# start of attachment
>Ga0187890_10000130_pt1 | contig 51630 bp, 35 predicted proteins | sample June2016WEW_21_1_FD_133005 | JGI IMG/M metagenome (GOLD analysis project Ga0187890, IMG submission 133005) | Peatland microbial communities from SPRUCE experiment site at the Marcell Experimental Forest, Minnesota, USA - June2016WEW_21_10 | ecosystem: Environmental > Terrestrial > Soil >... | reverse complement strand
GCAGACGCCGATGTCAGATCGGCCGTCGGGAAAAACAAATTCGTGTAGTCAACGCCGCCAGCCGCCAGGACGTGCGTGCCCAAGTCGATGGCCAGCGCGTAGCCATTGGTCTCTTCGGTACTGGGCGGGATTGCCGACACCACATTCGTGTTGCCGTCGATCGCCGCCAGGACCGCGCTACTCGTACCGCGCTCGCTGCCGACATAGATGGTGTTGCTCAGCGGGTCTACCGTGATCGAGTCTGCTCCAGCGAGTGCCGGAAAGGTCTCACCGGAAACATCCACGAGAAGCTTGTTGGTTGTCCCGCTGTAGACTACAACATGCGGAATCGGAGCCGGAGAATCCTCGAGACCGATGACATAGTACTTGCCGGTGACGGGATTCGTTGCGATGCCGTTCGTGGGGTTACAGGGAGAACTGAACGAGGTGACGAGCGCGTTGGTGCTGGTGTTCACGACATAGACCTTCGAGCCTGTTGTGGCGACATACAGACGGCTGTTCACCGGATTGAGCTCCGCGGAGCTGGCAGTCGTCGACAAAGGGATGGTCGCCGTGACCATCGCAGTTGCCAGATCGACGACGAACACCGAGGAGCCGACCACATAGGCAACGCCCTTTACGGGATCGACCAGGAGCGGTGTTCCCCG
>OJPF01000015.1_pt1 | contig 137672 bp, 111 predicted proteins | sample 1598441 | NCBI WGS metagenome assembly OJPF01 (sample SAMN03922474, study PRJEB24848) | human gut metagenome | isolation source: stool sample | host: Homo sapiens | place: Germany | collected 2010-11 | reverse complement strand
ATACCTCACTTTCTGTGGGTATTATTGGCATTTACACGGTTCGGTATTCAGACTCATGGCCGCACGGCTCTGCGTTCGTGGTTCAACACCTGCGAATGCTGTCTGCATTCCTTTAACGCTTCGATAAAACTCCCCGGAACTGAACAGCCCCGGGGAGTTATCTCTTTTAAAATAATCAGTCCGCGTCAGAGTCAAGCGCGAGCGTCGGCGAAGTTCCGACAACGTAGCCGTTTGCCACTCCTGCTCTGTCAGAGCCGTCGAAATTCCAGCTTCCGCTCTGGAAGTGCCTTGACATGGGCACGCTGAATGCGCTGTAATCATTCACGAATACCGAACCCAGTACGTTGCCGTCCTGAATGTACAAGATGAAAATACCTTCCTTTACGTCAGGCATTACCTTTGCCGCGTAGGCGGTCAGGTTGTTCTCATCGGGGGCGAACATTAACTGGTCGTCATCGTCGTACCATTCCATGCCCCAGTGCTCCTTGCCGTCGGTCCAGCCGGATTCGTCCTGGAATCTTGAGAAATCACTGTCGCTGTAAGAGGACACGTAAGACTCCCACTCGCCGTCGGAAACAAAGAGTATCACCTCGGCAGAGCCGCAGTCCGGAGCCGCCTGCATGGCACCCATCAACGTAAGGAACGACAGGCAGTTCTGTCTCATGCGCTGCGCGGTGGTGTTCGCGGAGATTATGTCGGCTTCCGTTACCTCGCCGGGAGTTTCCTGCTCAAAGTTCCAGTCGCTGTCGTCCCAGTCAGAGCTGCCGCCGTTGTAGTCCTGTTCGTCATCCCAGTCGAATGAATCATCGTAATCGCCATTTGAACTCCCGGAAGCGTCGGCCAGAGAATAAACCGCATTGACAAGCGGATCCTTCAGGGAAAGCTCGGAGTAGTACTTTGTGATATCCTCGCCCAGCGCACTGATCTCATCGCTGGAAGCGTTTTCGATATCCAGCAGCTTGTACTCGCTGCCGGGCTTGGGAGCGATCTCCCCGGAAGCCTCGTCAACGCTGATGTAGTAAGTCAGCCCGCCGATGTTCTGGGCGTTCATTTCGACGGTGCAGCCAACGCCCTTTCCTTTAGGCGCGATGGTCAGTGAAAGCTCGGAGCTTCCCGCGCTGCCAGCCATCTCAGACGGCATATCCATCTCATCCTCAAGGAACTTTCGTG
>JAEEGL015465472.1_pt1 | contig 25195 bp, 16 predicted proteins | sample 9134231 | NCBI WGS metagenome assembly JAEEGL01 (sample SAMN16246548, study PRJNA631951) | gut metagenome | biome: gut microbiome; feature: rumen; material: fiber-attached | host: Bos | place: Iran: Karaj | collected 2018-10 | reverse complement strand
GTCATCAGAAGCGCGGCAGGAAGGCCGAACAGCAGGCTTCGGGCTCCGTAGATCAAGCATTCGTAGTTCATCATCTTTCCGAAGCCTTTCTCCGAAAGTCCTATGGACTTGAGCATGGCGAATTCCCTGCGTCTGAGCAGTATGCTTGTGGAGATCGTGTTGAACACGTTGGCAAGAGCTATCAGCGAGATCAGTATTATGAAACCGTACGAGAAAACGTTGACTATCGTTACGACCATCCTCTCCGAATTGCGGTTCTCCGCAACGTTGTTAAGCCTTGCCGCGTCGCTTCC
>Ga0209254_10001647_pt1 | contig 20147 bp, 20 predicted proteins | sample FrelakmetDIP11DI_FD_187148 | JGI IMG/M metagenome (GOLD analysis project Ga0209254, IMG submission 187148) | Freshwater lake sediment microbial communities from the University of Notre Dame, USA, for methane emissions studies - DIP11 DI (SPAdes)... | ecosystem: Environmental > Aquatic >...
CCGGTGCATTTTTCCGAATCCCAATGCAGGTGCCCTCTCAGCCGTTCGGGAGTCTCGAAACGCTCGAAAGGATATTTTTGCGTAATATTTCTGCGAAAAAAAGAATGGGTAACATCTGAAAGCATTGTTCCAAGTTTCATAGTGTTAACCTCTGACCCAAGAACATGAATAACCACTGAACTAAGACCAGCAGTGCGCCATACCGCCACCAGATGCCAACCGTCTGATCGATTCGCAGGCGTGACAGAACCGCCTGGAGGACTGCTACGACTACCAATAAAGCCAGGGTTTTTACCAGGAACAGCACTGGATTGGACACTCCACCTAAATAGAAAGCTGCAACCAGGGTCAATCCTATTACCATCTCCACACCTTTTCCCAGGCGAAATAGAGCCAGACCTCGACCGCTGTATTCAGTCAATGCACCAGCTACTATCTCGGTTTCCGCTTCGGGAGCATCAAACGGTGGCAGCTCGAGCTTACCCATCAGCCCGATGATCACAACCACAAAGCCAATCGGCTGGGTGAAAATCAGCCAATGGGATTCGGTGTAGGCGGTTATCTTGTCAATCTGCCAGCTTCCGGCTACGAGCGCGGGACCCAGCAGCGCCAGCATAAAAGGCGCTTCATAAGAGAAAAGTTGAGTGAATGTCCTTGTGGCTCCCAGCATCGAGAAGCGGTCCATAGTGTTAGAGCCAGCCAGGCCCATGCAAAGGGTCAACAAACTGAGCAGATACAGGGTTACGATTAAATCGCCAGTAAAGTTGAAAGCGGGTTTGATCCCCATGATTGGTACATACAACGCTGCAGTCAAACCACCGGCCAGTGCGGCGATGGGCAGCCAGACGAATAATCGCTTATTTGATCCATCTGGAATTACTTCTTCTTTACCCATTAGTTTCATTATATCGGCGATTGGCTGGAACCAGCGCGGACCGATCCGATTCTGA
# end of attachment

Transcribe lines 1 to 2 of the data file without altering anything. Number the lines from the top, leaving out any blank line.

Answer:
>Ga0187890_10000130_pt1 | contig 51630 bp, 35 predicted proteins | sample June2016WEW_21_1_FD_133005 | JGI IMG/M metagenome (GOLD analysis project Ga0187890, IMG submission 133005) | Peatland microbial communities from SPRUCE experiment site at the Marcell Experimental Forest, Minnesota, USA - June2016WEW_21_10 | ecosystem: Environmental > Terrestrial > Soil >... | reverse complement strand
GCAGACGCCGATGTCAGATCGGCCGTCGGGAAAAACAAATTCGTGTAGTCAACGCCGCCAGCCGCCAGGACGTGCGTGCCCAAGTCGATGGCCAGCGCGTAGCCATTGGTCTCTTCGGTACTGGGCGGGATTGCCGACACCACATTCGTGTTGCCGTCGATCGCCGCCAGGACCGCGCTACTCGTACCGCGCTCGCTGCCGACATAGATGGTGTTGCTCAGCGGGTCTACCGTGATCGAGTCTGCTCCAGCGAGTGCCGGAAAGGTCTCACCGGAAACATCCACGAGAAGCTTGTTGGTTGTCCCGCTGTAGACTACAACATGCGGAATCGGAGCCGGAGAATCCTCGAGACCGATGACATAGTACTTGCCGGTGACGGGATTCGTTGCGATGCCGTTCGTGGGGTTACAGGGAGAACTGAACGAGGTGACGAGCGCGTTGGTGCTGGTGTTCACGACATAGACCTTCGAGCCTGTTGTGGCGACATACAGACGGCTGTTCACCGGATTGAGCTCCGCGGAGCTGGCAGTCGTCGACAAAGGGATGGTCGCCGTGACCATCGCAGTTGCCAGATCGACGACGAACACCGAGGAGCCGACCACATAGGCAACGCCCTTTACGGGATCGACCAGGAGCGGTGTTCCCCG